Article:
At what point should I begin upgrading our developer's machines to a later Windows release?

From experience, Microsoft typically has an epic fail about every other O.S. (I am really not trying to start a debate about this, it is my perception let it be) i.e. 2000 was a stable and useful O.S, yet m.e. didn't do well, xp was a great O.S. that many businesses still use, Vista didn't do well (I know that the reason this one didn't do well wasn't really Microsoft's fault and that Vista and 7 are the same major revision), while 7 seems to be an excellent O.S. that will be around for a while--sort of like xp is now.

Anyways, this makes me reluctant to upgrade our development machines to Windows 8.

  • a. I don't want to cost our business a ton of money for an O.S. that will only be used for a year or two.

  • b. They also have to have linux dual boots, and I have read that Windows 8 and grub will not play well together.

I do want our developers to develop in the latest environment and to have a leading edge in any technology they are developing with. I do want to stay ahead of--or at least with--the technology curve, yet I want it to make business sense.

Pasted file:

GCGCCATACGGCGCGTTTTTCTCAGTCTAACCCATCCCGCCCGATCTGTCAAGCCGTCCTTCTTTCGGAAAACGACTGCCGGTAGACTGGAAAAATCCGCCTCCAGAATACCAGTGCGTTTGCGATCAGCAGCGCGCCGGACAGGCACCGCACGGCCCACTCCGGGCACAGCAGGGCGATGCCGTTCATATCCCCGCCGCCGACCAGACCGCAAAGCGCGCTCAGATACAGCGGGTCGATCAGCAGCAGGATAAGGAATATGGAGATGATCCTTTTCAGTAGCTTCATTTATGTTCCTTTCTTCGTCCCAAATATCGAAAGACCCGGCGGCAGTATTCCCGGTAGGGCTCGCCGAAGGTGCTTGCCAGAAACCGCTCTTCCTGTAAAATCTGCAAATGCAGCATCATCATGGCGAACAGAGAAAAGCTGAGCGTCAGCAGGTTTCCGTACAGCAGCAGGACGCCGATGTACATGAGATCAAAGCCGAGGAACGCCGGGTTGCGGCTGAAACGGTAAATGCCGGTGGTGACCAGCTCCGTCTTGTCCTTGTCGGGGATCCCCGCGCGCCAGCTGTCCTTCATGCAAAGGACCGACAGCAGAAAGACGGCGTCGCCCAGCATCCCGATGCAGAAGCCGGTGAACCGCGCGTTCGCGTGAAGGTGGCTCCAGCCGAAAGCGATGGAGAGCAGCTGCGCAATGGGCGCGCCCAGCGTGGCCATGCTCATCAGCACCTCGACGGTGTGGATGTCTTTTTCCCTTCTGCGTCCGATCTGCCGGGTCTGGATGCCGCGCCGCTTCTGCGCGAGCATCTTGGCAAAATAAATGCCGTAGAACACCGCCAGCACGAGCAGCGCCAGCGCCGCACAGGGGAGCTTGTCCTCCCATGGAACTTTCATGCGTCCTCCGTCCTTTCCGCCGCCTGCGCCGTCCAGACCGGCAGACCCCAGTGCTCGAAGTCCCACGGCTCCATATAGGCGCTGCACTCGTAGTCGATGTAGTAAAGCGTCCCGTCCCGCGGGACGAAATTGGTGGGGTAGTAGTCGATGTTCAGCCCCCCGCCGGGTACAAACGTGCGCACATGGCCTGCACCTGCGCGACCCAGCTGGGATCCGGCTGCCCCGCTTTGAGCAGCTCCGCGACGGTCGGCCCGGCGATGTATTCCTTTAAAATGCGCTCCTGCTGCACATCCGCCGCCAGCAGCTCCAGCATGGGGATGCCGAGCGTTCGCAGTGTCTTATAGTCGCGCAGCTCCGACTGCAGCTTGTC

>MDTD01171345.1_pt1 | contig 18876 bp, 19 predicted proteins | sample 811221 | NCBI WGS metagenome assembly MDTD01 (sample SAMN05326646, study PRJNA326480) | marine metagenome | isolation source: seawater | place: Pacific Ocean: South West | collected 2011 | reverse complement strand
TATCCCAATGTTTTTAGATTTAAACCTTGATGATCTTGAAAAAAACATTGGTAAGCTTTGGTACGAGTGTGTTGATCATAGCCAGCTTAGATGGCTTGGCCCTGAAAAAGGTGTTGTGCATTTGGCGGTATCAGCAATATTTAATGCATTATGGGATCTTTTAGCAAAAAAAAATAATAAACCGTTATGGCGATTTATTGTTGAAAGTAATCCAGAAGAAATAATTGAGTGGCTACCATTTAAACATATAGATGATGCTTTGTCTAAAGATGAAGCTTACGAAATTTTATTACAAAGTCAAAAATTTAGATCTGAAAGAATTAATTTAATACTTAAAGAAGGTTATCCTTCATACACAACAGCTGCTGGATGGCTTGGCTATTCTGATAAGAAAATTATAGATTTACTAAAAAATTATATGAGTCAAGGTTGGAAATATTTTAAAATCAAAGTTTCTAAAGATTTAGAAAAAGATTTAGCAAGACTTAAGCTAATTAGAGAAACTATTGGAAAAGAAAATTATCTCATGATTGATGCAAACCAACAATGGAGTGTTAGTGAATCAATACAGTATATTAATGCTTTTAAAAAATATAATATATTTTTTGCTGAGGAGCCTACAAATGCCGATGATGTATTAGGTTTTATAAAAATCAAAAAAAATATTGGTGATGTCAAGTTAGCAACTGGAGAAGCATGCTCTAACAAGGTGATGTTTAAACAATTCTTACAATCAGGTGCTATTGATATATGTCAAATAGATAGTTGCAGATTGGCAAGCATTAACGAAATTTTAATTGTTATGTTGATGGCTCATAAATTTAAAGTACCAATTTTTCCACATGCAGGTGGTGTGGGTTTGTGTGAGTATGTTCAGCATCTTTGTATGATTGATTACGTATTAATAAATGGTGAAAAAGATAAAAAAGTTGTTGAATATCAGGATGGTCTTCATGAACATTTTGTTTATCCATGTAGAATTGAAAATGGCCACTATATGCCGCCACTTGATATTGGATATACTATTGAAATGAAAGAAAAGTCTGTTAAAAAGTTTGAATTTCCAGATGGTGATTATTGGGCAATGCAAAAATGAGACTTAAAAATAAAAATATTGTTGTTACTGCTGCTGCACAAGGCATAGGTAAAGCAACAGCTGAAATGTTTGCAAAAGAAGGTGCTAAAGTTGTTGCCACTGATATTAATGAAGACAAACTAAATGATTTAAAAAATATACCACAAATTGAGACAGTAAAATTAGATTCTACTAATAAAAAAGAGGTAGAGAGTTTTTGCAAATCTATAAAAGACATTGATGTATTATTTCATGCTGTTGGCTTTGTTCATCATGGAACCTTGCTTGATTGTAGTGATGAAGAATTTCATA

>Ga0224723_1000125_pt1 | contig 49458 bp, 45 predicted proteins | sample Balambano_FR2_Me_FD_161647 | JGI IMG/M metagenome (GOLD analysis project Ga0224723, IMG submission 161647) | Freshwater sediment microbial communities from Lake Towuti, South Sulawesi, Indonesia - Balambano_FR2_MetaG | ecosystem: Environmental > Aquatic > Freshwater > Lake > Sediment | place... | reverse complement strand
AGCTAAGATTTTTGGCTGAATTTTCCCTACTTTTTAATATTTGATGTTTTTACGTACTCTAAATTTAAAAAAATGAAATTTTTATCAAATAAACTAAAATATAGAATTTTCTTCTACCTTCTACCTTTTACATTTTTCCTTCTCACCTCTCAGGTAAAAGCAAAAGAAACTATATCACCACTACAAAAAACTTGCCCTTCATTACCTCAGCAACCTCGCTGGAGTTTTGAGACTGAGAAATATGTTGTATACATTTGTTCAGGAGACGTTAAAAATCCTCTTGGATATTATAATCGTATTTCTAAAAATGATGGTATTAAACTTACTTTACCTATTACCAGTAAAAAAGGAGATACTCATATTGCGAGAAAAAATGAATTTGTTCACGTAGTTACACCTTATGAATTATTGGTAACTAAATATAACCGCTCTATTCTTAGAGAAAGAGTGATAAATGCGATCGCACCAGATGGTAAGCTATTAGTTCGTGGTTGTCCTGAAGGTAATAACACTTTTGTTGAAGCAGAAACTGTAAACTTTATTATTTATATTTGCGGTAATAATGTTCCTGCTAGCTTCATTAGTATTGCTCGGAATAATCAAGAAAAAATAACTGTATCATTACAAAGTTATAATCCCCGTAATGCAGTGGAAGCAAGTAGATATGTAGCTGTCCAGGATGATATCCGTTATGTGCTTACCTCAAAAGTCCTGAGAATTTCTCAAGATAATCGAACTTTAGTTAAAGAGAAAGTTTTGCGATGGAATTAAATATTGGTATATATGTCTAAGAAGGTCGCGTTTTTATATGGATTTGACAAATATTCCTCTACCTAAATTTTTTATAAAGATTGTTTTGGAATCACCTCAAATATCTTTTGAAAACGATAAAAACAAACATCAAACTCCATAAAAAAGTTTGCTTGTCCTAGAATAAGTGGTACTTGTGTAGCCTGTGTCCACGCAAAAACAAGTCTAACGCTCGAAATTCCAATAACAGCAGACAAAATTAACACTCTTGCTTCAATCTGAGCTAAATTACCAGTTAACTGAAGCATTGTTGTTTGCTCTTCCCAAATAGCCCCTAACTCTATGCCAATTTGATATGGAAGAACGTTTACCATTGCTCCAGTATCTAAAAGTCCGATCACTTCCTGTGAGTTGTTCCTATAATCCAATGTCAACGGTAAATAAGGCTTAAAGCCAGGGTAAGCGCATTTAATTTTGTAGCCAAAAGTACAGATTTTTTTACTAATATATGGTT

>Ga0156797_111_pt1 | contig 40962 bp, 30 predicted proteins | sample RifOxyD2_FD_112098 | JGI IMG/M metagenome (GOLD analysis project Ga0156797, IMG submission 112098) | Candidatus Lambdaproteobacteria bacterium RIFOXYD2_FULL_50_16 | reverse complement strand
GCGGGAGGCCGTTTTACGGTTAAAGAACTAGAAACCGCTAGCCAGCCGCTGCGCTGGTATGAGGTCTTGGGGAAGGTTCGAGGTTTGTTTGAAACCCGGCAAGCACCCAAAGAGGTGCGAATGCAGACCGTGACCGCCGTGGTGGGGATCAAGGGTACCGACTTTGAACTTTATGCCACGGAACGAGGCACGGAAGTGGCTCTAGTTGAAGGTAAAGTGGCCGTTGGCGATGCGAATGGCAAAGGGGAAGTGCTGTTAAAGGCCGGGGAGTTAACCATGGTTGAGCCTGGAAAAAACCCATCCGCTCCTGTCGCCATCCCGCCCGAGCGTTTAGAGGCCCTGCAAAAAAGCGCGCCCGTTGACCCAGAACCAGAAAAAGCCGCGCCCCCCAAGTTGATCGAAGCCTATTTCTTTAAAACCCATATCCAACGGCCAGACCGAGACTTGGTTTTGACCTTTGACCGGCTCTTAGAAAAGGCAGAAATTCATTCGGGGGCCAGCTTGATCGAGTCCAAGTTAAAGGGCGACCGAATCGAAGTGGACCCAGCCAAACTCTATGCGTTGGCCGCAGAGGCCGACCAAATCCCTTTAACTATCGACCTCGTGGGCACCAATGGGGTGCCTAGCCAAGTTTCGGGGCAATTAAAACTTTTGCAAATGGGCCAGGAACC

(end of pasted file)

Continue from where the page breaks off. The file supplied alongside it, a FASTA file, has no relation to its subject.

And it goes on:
So in particular, should I upgrade their machines at this point? In general, what calculus should I use for deciding this sort of thing?


They do write desktop UI applications as well as ASP.NET applications. Also, I do make sure that they always have the latest release of Visual Studio.

  • 2
    @kinokijuf Yes, XP was not perfect, but when you compare it to WindowsME? Just sayin'
    – LarsTech
    Jan 30, 2012 at 18:56
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    @kinokijuf one could argue that xp was a good O.S. by 2003 standards--especially compared to previous Windows versions. Jan 30, 2012 at 19:21
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    WinME was not an upgrade to Win2000; it was the next version of Win9x. One codebase was Win 2.x, Win 3.x, Win9x, WinME. One codebase was NT 3.x, NT 4.0, Win2000, XP, Vista, 7, 8. The two can't really be compared to each other.
    – Jay Bazuzi
    Jan 31, 2012 at 6:34
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    I know it's off-topic, but in what sense was Vista's failure "not really Microsoft's fault"? Out of curiosity. Jan 31, 2012 at 10:48
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    @Morawski Also, they were blamed for software, that worked on previous revisions, breaking on Vista. The problem wasn't Vista, but that the software was badly written and Microsoft decided to quit backwards-compatibility for software that wasn't written to standards. Jan 31, 2012 at 14:35

10 Answers 10


Computers are not physical monolithical entities anymore, use virtual machines !